Then, just as dusk fell, Father Antonio, who had been praying silently in a corner, got up, blew his nose, sighed, and suddenly enfolded me in his powerful arms for an instant.

“I am an old man — a poor priest,” he whispered jerkily into my ear, “and the sea is very perfidious. And yet it favours the sons of your nation. But, remember — the child has no one but you. Spare her.”

He went off; stopped. “Inscrutable! inscrutable!” he murmured, lifting upwards his eyes. He raised his hand with a solemn slowness. “An old man’s blessing can do no harm,” he said humbly. I bowed my head. My heart was too full for speech, and the door closed. I never saw him again, except later on in his surplice for a moment at the gate, his great bass voice distinct in the chanting of the priests conducting the bodies.

The Lugareños would respect the truce arranged by the bishop.

No man of them but the three had entered the Casa. Already, early in the night, their black-haired women, with coarse faces and melancholy eyes, were kneeling in rows under the black mantillas on the stone floor of the cathedral, praying for the repose of the soul of Seraphina’s father, of that old man who had lived among them, unapproachable, almost invisible, and as if infinitely removed. They had venerated him, and many of them had never set eyes on his person.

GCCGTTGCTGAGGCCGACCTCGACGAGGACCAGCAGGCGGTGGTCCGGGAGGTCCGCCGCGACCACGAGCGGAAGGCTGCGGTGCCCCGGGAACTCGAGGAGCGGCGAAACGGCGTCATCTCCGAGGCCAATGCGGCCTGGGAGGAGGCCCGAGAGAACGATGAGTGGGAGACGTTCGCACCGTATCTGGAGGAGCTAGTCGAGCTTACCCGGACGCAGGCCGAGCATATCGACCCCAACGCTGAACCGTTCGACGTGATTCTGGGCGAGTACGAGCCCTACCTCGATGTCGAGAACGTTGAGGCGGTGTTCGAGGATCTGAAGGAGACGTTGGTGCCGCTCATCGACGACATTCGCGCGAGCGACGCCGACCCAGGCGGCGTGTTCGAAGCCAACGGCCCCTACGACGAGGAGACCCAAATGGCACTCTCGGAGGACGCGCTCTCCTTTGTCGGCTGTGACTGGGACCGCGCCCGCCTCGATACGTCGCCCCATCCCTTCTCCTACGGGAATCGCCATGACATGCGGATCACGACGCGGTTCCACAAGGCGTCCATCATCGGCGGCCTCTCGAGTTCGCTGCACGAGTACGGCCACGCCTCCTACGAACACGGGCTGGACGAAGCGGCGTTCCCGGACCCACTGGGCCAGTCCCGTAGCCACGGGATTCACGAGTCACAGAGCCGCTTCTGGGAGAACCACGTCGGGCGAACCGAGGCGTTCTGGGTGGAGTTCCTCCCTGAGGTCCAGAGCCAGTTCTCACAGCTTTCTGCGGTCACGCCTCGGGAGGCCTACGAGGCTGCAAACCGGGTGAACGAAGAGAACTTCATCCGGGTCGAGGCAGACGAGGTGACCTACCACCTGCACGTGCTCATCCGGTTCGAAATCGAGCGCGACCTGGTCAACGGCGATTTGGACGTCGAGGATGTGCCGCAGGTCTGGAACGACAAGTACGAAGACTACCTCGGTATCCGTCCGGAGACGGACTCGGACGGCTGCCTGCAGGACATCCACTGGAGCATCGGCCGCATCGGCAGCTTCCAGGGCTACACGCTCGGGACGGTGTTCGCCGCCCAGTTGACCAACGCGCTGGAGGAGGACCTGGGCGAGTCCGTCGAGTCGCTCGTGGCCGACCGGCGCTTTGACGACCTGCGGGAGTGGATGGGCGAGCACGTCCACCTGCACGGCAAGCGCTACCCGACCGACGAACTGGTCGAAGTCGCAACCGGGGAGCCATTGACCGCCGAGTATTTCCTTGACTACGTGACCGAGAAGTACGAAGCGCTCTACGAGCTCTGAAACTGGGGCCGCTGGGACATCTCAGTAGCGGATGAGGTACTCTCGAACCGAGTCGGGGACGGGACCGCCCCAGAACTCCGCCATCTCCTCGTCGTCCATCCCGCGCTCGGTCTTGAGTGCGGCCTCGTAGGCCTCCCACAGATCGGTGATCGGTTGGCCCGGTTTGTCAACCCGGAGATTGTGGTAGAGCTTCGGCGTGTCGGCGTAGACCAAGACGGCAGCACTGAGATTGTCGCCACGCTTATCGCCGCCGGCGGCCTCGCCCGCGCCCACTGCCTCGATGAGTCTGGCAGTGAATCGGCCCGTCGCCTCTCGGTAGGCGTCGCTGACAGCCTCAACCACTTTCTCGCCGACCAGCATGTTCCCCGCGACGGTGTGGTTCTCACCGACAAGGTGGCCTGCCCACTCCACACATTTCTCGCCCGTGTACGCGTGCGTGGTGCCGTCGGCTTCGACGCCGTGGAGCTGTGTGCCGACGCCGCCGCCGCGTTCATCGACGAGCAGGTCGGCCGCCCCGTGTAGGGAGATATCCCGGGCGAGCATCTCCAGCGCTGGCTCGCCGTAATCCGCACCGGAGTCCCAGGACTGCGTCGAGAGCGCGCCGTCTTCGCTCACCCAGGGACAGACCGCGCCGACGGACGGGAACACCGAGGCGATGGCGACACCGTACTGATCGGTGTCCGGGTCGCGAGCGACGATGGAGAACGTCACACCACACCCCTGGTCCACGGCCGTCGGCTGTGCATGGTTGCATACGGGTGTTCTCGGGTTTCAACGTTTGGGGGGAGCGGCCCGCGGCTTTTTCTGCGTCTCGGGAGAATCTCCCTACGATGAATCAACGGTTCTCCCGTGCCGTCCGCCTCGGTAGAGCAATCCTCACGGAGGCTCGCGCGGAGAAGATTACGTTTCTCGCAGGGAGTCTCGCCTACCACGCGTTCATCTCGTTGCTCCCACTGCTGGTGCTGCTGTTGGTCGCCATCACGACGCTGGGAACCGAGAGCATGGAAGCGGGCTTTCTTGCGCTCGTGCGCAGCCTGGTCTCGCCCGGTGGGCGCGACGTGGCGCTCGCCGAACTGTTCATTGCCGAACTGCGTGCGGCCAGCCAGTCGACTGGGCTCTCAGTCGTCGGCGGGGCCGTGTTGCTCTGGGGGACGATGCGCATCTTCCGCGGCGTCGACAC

It strikes me, now, as strange and significant of a mysterious human need, the need to look upwards towards a superiority inexpressibly remote, the need of something to idealize in life. They had only that and, maybe, a sort of love as idealized and as personal for the mother of God, whom, also, they had never seen, to whom they trusted to save them from a devil as real. And they had, moreover, a fear even more real of O’Brien.

And, when one comes to think of it, in putting on the long spectacled robe of a Brother of Pity, in walking before the staggering bearers of the great coffin with a tall crucifix in my hand, in thus taking advantage of their truce of God, I was, also, taking advantage of what was undoubtedly their honour — a thing that handicapped them quite as much as had mine when I found myself unable to strike down O’Brien. At that time, I was a great deal too excited to consider this, however. I had many things to think of, and the immense necessity of keeping a cool head.

It was, after all, Tomas Castro to whom all the credit of the thing belonged. Just after it had fallen very dark, he brought me the black robes, a pair of heavy pistols to gird on under them, and the heavy staff topped by a crucifix. He had an air of sarcastic protest in the dim light of my room, and he explained with exaggeratedly plain words precisely what I was to do — which, as a matter of fact, was neither more nor less than merely following in his own footsteps.